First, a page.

To determine NO production from microglia, nitrite (a stable oxidative end product of NO) accumulation in the media of microglia was measured using a colorimetric method [18], with minor modifications. Briefly, 100 μL of supernatant was incubated with an equal volume of Griess reagent (1% sulfanilamide and 0.1% naphthyl-ethylenediamine dihydrocholoride in 2.5% phosphoric acid). After a 30-minute incubation at room temperature, the optical absorbance at 550 nm was measured with a microplate reader. Nitrite concentrations were calculated by regression with standard solutions of sodium nitrite prepared in the same culture medium [18].

2.5. Enzyme-Linked Immunosorbent Assay (ELISA) of IL-1β and TNF-α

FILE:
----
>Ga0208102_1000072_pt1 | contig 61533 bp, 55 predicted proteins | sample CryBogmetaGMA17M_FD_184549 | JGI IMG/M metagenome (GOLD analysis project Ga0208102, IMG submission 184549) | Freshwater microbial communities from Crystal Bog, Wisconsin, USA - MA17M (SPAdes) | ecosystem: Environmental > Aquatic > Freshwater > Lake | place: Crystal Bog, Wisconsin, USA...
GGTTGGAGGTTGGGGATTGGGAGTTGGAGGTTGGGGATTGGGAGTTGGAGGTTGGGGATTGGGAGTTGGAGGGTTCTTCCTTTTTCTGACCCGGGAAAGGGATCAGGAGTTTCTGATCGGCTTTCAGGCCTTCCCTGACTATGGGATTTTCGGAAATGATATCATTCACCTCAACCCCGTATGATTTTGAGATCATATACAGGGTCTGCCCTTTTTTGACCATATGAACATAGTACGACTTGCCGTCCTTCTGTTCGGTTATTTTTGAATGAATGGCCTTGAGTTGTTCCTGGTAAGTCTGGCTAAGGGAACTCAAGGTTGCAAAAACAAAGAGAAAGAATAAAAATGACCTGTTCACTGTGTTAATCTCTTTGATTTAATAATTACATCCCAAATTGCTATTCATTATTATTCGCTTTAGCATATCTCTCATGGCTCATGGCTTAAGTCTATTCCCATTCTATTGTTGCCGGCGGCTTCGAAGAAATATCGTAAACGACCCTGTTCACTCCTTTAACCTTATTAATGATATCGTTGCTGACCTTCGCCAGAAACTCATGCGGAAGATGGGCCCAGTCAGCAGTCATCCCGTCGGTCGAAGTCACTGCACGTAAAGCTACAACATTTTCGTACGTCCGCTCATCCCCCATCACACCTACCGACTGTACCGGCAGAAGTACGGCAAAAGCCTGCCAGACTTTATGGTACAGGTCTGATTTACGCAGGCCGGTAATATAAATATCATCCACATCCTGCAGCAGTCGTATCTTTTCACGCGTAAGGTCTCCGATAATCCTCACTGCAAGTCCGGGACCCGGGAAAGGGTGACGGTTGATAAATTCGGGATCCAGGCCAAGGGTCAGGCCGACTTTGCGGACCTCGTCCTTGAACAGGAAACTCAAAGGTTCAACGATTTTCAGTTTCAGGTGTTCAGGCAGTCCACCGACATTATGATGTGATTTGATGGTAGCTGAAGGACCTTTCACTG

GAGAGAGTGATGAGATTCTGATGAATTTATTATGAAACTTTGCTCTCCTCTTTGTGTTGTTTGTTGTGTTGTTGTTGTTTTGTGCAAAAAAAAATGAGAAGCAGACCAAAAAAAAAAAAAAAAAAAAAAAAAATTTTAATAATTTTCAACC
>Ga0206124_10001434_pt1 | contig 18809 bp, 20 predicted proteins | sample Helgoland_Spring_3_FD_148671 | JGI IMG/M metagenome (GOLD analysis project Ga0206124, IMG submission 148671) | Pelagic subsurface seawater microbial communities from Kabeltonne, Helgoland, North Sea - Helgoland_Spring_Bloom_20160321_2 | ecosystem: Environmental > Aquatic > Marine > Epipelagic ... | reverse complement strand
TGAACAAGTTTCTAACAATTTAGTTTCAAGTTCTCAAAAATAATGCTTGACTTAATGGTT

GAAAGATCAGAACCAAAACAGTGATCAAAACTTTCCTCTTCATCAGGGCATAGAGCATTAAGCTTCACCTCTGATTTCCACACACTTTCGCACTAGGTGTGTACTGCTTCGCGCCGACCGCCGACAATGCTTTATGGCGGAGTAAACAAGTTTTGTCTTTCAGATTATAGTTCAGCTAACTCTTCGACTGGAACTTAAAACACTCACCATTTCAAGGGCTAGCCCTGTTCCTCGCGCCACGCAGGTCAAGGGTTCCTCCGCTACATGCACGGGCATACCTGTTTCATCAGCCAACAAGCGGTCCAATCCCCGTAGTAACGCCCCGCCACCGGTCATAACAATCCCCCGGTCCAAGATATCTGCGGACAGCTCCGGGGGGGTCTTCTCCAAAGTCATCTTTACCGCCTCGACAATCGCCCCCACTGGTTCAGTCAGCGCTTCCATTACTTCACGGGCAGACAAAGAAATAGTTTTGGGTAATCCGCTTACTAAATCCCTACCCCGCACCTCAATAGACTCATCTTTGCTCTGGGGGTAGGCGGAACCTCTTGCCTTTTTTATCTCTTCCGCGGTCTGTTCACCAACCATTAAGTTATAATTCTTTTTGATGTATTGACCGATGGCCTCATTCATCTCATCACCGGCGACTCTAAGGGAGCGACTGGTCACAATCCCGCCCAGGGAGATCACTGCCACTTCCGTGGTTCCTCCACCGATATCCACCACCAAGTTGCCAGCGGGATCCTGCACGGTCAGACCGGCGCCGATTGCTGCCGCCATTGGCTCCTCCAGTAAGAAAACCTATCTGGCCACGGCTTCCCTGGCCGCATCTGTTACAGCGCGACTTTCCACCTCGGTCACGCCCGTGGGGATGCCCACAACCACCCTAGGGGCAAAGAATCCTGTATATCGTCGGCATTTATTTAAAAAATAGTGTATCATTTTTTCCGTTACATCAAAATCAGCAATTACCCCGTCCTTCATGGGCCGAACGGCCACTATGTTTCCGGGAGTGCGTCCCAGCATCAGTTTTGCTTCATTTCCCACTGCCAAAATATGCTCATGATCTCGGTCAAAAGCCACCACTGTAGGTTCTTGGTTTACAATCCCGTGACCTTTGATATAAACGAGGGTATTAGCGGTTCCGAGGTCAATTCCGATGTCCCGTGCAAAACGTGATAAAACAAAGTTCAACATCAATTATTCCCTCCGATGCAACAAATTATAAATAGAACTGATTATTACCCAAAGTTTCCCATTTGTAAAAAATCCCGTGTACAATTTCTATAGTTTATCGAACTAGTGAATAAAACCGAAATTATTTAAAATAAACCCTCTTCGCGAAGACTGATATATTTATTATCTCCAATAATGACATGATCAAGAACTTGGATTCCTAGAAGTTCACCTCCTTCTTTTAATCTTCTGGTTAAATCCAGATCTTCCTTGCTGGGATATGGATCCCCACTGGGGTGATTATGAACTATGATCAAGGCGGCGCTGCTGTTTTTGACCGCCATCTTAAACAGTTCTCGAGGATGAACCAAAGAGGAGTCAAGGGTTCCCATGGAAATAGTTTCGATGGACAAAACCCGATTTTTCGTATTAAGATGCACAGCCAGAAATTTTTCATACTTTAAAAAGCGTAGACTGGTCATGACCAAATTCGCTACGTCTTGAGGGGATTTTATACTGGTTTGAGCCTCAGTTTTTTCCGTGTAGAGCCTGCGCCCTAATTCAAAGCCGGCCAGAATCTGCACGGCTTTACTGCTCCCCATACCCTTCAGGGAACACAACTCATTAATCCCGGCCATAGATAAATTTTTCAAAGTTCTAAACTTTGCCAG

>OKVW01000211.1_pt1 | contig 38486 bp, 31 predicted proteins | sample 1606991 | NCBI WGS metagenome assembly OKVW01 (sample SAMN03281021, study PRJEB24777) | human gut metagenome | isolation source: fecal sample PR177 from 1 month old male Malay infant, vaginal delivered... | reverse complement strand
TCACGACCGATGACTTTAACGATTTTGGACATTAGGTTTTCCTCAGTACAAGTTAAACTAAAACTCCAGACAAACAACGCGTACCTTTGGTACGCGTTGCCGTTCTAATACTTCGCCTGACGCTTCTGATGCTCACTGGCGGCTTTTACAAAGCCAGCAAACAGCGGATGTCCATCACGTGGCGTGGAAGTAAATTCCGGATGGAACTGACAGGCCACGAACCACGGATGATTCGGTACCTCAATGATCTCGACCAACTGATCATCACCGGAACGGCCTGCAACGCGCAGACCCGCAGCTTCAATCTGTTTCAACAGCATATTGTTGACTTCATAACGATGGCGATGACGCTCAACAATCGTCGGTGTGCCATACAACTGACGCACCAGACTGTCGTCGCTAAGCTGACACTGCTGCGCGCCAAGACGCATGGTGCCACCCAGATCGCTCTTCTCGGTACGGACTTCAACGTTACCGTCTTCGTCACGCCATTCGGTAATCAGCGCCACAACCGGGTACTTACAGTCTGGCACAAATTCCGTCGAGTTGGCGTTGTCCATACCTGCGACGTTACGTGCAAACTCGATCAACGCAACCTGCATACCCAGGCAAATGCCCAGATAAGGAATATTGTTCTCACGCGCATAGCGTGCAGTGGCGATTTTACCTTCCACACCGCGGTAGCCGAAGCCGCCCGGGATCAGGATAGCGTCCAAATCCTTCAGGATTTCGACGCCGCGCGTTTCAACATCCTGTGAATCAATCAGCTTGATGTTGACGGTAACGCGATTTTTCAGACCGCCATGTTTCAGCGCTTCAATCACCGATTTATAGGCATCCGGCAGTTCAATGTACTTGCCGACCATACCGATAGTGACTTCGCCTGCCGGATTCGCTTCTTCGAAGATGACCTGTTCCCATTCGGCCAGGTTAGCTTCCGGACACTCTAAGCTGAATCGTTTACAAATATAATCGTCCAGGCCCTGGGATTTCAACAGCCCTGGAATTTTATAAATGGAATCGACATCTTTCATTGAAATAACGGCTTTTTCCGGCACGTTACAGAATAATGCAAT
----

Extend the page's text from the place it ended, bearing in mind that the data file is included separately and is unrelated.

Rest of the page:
For determination of IL-1β and TNF-α production from microglia, microglia ( cells m ) were plated onto 24-well culture plates for 24 hours. Cells were pretreated with various concentrations of ketamine (100 ~ 500 μM) or an isovolumetric PBS buffer for 30 minutes and then treated with LPS (100 ng m ) for the indicated times (1 ~ 24 hours). After incubation with LPS, supernatants were collected and immediately frozen at . The IL-1β and TNF-α levels of the supernatants were measured using ELISA kits according to the manufacturer’s protocol.

2.6. Western Blot Analysis